Outa spills bean on Guptas and foreign banks
A SUSPICIOUS list of financial transactions involving the Guptas have emerged following an investigation by the Organisation Undoing Tax Abuse (Outa), which could land the controversial family in deeper trouble as there is now a further push to scrutinise the family’s finances and dealings.
According to Outa’s investigation, the Bank of Baroda and the State Bank of India granted to Guptalinked businesses bonds that far exceeded the value of properties bought by their companies.
“We found that the businesses linked to the Guptas bought properties over more than a decade for a total of R245 million – more than R50m was paid in cash – but they had managed to get bonds on these properties totalling nearly R1 billion,” Outa said.
Ben Theron, Outa’s chief operating officer, said their investigation had taken two months and was based on the leaked Gupta emails and other documents from whistle-blowers.
In one instance, in 2006, the Gupta company Islandsite bought two flats in Cape Town for R2.8 million each.
“Two years later, the Bank of India provided bonds of R24m on each flat.”
Another Gupta company, Confident Concept, bought an Mpumalanga farm for R40m. A year later, the Bank of Baroda bonded the property for R426m.
Theron said while he did not want to speculate, it was difficult to believe this could have been due to oversight or an error. “It could also be as the result of misrepresentation by the Gupta family.”
Outa yesterday wrote to the registrar of banks and the Financial Intelligence Centre asking that these transactions be investigated. Outa wants the two banks, if found guilty of wrongdoing, to lose their trading licences in the country.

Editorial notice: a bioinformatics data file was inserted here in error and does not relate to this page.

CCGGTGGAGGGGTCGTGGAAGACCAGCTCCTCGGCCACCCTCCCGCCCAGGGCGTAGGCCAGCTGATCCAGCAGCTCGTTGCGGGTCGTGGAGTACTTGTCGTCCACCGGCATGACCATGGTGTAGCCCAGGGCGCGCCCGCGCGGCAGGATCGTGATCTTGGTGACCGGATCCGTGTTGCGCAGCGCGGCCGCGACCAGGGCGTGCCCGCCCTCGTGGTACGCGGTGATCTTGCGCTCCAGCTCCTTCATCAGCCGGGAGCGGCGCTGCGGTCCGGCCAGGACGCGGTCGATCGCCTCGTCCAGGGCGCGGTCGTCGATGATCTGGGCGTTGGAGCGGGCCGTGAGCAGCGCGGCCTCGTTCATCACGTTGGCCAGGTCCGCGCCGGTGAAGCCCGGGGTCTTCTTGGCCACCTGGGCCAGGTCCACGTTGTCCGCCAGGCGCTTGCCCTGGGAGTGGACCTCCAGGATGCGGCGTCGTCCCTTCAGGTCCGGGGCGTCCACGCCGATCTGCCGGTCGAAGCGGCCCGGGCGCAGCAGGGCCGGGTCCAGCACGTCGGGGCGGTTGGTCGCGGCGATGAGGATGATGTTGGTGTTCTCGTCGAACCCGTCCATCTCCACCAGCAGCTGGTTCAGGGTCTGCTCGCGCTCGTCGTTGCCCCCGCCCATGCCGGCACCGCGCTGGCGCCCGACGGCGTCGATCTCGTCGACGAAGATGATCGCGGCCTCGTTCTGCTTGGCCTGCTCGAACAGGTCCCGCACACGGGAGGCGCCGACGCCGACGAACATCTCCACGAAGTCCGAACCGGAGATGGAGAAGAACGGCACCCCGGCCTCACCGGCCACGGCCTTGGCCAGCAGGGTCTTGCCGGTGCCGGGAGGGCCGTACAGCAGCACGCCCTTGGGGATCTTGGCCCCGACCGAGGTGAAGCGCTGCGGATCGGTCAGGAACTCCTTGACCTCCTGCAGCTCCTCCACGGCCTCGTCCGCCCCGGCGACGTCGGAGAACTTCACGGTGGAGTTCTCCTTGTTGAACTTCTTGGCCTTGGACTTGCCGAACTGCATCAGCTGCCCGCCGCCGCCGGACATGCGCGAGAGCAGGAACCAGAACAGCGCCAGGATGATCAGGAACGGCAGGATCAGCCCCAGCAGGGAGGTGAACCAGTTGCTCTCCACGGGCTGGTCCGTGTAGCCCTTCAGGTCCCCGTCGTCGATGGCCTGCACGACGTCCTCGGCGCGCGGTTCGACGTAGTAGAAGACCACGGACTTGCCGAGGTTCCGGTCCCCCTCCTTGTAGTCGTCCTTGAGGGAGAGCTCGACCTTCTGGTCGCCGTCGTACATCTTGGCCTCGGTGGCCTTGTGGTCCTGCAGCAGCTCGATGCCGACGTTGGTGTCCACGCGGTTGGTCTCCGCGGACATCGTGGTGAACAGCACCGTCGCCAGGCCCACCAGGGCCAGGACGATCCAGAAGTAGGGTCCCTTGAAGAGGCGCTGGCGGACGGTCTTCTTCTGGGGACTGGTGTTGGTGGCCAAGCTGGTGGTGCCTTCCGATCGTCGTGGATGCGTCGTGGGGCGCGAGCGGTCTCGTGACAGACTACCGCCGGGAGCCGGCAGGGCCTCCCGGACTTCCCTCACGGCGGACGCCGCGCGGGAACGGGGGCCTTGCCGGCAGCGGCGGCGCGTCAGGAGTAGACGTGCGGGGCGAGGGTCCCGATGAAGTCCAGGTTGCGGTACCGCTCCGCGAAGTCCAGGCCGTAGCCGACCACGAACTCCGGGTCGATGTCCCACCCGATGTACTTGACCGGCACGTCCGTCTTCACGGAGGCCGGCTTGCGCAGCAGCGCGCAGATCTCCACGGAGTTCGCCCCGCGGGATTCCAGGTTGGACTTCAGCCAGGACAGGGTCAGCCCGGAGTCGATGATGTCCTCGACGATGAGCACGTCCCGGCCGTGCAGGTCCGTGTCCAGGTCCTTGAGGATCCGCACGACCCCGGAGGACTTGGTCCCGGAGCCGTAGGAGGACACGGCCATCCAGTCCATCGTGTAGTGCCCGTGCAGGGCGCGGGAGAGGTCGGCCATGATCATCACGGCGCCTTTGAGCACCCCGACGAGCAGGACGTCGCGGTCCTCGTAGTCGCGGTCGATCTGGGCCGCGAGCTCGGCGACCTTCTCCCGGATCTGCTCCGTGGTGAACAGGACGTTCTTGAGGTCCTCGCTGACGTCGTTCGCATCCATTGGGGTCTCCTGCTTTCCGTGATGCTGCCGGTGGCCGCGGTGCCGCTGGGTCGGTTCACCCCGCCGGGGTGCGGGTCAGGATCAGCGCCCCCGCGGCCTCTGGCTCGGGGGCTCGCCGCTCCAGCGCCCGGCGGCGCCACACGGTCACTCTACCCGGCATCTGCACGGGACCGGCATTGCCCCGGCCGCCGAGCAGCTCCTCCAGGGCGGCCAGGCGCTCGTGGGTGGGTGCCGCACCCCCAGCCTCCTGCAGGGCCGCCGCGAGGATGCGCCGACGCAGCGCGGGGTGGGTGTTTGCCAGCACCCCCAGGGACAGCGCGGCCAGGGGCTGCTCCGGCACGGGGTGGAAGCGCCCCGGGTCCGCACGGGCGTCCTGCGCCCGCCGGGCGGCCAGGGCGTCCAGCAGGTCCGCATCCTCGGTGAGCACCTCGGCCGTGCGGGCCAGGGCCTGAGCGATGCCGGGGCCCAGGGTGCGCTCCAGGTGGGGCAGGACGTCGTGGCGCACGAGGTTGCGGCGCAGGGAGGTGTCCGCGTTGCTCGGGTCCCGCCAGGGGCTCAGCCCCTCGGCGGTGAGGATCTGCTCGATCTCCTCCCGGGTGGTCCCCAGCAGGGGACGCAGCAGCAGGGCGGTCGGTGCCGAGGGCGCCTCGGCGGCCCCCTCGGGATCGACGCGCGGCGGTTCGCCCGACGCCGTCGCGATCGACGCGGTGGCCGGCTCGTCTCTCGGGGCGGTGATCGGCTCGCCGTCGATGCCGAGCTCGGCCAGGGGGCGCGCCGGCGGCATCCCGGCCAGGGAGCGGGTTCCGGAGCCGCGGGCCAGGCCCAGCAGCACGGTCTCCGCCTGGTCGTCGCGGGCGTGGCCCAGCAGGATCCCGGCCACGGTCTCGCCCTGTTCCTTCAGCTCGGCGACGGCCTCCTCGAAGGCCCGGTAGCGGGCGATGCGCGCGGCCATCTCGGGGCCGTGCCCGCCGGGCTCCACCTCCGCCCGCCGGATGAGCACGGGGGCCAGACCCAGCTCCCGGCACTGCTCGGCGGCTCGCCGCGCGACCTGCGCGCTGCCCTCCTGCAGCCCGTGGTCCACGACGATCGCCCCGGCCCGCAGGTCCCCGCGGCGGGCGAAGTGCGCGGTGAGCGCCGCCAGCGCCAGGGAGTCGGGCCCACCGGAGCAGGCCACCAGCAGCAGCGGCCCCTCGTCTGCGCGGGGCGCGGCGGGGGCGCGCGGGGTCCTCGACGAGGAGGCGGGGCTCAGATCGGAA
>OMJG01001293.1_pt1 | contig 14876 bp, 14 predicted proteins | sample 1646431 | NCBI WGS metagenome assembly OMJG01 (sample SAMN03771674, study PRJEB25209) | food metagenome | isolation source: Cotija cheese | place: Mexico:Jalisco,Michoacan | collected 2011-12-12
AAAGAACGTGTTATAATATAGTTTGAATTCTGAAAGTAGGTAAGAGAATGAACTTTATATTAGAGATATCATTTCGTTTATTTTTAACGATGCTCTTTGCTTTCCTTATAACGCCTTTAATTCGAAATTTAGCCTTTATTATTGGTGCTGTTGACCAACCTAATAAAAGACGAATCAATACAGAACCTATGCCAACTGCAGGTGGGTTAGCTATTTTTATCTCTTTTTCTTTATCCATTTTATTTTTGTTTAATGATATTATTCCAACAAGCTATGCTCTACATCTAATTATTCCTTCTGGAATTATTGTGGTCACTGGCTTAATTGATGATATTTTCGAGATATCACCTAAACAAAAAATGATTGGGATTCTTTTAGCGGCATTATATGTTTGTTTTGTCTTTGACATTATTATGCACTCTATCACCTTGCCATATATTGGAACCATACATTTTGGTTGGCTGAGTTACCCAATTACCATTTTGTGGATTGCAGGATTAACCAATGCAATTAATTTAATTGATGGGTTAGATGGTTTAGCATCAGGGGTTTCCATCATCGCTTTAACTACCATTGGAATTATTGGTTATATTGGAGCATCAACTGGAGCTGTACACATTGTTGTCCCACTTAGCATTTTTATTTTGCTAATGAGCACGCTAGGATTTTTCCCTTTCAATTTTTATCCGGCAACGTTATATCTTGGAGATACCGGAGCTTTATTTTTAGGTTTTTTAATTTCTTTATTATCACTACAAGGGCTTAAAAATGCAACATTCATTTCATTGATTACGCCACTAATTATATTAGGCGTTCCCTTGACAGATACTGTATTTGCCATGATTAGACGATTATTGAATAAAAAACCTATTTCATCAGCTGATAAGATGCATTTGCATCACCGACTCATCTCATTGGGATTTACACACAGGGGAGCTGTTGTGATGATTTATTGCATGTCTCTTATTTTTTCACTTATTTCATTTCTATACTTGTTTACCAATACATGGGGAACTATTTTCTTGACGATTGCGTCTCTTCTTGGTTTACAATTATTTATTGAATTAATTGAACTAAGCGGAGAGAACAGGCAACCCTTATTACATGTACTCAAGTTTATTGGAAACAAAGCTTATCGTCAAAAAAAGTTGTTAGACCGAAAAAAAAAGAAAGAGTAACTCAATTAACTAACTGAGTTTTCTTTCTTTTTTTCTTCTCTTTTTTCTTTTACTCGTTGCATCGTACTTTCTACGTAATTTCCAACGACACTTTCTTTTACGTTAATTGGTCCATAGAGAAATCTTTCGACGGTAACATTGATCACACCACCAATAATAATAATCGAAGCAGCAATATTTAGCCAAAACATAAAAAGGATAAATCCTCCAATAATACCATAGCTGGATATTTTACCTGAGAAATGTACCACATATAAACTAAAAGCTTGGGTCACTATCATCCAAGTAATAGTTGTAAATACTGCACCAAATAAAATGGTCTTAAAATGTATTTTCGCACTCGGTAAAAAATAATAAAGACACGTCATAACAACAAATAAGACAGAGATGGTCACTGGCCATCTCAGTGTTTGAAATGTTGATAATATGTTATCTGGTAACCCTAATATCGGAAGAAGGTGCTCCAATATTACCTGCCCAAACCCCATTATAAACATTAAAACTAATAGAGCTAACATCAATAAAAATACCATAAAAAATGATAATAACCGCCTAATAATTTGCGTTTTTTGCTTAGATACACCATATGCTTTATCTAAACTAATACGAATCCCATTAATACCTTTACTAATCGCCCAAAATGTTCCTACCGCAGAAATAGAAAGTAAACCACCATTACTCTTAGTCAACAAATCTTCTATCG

The Guptas are already running out of options as the country’s four major banks last year closed all accounts linked to the wealthy family and their companies. This was after they were implicated in 72 reports of suspect transactions totalling R6.8bn.
Economist Bonke Dumisa said any bank operating within the South African shores is expected to adhere to minimum banking standards.
“If what Outa is alleging is true, then what transpired there may be purely criminal and not just a question of breaching practices. The matter must be followed up and there should be consequences for any party found guilty,” said Dumisa.
The Financial Intelligence Centre confirmed receipt of Outa’s letter but refused to confirm whether it will be undertaking any probe.
Gupta family lawyer Gert van der Merwe referred The Star’s sister paper, The Mercury, to the Guptas’ spokesperson Gary Naidoo.
Naidoo’s phone and SMSes went unanswered.
The Bank of Baroda in Joburg referred all enquiries to the bank’s headquarters in Mumbai. A bank employee, who refused to give his name, said the bank had closed the Guptas’ accounts.
Meanwhile, multinational software firm SAP said it had placed its management team in SA on administrative leave pending the finalisation of an investigation. This was after revelations that the South African wing of the multinational had paid about R100m to a Gupta-linked company, allegedly as a kickback to secure state contracts, including a R100m contract at Transnet.
SAP said it will make the results of its probe public.